the schematics, it was pretty obvious.
Some sketchy instructions on how to remove the head unit were found on
Techinfo, one step of which involved removing this "garnish" panel
behind the screen.
Easier said than done -- a full hour of careful prying, prodding, peeking
in underneath with a borescope, etc seemed fruitless for determining how
to lift this one simple piece out without totally destroying it.
Finally I realized that it just took a little more force in the right
places, and managed to work it loose one clip at a time.
[The pale plastic thing with all the black tape at left is my quick-n-dirty phone clip mount, ignore that.]
The panel detaches from the edge toward the screen and rear of car and hinges
upward away from the screen bump, and then has to be slid to the left to
release the two hooked lugs at the forward side.
Underneath are two out of four screws holding the head unit in; the other
two are down on either side of the screen, accessible by pulling off
the entire piece of dash trim underneath that runs all the way to the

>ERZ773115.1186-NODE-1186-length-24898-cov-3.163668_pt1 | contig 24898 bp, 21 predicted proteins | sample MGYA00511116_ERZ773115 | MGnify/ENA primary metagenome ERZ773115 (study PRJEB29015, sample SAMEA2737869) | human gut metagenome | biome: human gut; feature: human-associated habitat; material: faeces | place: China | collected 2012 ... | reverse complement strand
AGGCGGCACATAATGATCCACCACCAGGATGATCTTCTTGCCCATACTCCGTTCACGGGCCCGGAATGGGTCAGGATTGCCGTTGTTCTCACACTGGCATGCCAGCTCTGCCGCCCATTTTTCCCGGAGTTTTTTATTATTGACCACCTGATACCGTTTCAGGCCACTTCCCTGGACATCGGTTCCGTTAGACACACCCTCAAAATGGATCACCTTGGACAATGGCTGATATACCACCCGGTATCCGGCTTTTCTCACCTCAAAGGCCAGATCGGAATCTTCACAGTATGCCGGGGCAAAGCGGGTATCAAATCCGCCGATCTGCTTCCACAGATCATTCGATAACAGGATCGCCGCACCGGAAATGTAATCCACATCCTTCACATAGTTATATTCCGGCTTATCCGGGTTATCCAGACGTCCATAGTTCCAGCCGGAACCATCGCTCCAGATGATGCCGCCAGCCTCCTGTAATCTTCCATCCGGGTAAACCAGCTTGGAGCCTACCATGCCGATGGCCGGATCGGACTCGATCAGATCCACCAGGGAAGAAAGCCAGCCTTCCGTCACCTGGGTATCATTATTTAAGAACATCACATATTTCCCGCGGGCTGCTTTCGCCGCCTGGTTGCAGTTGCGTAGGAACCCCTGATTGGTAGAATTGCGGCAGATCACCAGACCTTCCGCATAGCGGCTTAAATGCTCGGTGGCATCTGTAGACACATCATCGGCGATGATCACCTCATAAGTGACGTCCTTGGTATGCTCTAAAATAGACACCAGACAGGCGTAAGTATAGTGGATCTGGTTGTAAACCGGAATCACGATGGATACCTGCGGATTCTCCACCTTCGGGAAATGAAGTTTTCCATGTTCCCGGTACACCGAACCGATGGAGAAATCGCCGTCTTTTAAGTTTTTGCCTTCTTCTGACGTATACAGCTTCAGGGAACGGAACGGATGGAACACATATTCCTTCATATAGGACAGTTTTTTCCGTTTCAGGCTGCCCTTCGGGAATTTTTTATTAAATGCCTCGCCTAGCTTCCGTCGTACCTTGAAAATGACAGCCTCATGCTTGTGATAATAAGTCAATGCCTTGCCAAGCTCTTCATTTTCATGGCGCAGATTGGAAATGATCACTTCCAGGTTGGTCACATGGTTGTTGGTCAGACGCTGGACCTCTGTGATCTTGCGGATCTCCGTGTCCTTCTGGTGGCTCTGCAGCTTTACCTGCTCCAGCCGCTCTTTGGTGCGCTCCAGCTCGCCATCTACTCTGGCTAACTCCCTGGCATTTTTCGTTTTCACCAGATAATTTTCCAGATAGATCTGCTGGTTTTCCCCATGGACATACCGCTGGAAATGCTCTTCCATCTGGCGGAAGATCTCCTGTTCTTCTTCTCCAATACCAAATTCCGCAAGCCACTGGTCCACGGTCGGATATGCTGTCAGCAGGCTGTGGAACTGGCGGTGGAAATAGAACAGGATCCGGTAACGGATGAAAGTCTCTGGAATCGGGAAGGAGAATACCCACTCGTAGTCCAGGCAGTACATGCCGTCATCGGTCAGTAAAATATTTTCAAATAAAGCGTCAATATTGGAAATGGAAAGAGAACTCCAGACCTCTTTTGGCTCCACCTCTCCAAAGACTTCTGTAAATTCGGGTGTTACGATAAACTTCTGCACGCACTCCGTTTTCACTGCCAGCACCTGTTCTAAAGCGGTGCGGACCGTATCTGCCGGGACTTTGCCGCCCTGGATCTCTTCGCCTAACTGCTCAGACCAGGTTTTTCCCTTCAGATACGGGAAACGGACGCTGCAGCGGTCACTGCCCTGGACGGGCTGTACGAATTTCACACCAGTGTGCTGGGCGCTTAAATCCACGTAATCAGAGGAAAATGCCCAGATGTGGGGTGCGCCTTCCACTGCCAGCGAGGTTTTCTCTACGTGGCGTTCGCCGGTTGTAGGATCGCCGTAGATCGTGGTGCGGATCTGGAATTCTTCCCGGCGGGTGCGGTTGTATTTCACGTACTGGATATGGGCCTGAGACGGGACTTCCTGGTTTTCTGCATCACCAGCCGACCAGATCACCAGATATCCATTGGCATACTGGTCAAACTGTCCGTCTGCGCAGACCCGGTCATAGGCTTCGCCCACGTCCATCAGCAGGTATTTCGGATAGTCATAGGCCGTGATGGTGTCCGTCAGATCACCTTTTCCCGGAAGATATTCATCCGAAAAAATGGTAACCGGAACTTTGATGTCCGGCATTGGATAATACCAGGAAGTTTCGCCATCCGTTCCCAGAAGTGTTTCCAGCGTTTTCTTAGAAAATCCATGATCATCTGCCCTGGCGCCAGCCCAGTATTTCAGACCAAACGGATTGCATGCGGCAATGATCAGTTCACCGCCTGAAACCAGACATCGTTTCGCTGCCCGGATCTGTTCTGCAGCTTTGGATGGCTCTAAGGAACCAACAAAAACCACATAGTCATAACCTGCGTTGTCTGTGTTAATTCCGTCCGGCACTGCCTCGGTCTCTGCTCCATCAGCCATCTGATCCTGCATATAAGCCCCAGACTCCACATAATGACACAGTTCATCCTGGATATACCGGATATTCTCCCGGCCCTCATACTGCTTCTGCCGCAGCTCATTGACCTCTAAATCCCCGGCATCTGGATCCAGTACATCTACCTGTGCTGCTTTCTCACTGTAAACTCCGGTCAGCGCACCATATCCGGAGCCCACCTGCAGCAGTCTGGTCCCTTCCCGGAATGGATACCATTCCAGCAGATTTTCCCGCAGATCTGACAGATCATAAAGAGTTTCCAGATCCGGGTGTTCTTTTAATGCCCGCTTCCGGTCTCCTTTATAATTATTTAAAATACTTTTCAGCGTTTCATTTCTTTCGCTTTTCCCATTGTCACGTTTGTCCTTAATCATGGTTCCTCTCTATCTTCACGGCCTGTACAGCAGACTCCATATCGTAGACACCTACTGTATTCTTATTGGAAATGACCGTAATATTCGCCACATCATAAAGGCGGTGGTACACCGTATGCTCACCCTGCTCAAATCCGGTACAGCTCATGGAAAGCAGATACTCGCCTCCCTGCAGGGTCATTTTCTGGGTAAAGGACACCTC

passenger side over the glovebox.
That was quite a bit easier, as it uses the typical plastic insert
expandy-clips that most of the panels do.
Having a couple of non-marring plastic pry tools does help with this sort of thing; or taping over a thin screwdriver blade may also do in a pinch.
|I could then slide the audio unit out, bringing a forest of connections out behind it. One thing to note here is that this is the audio unit in the lower-end "SEL" trim and it may be slightly different in the higher trims, which have a separate amplifier. But the basics are the same -- the various radio antennas arrive here, AM/FM, Sirius XM, GPS, and cell.
|The whole unit went on the bench for disassembly, and from this point it was surprisingly painless to do what I needed. The unit manufacturer simply OEMs third-party modules and adapts them in; the daughterboard here carries the cell radio and the Sirius XM receiver. The cell modem is at the lower right here, with its cover next to it. Apparently made by "Continental", and designed for mobile applications -- it just plugs onto the daughterboard. Often the thru-tabs on such shielded box covers are soldered in, but these weren't -- just twisted a little once through the holes to retain it in place, thus very easy to straighten and remove. There's even an IMEI printed on the module, as well as on the label on the outside of the head unit. No obvious SIM, but these things are probably implemented as an "eSIM" memory block inside which allows for remote provisioning. Popular wisdom indicates that they're probably registered on some variant of Verizon data service.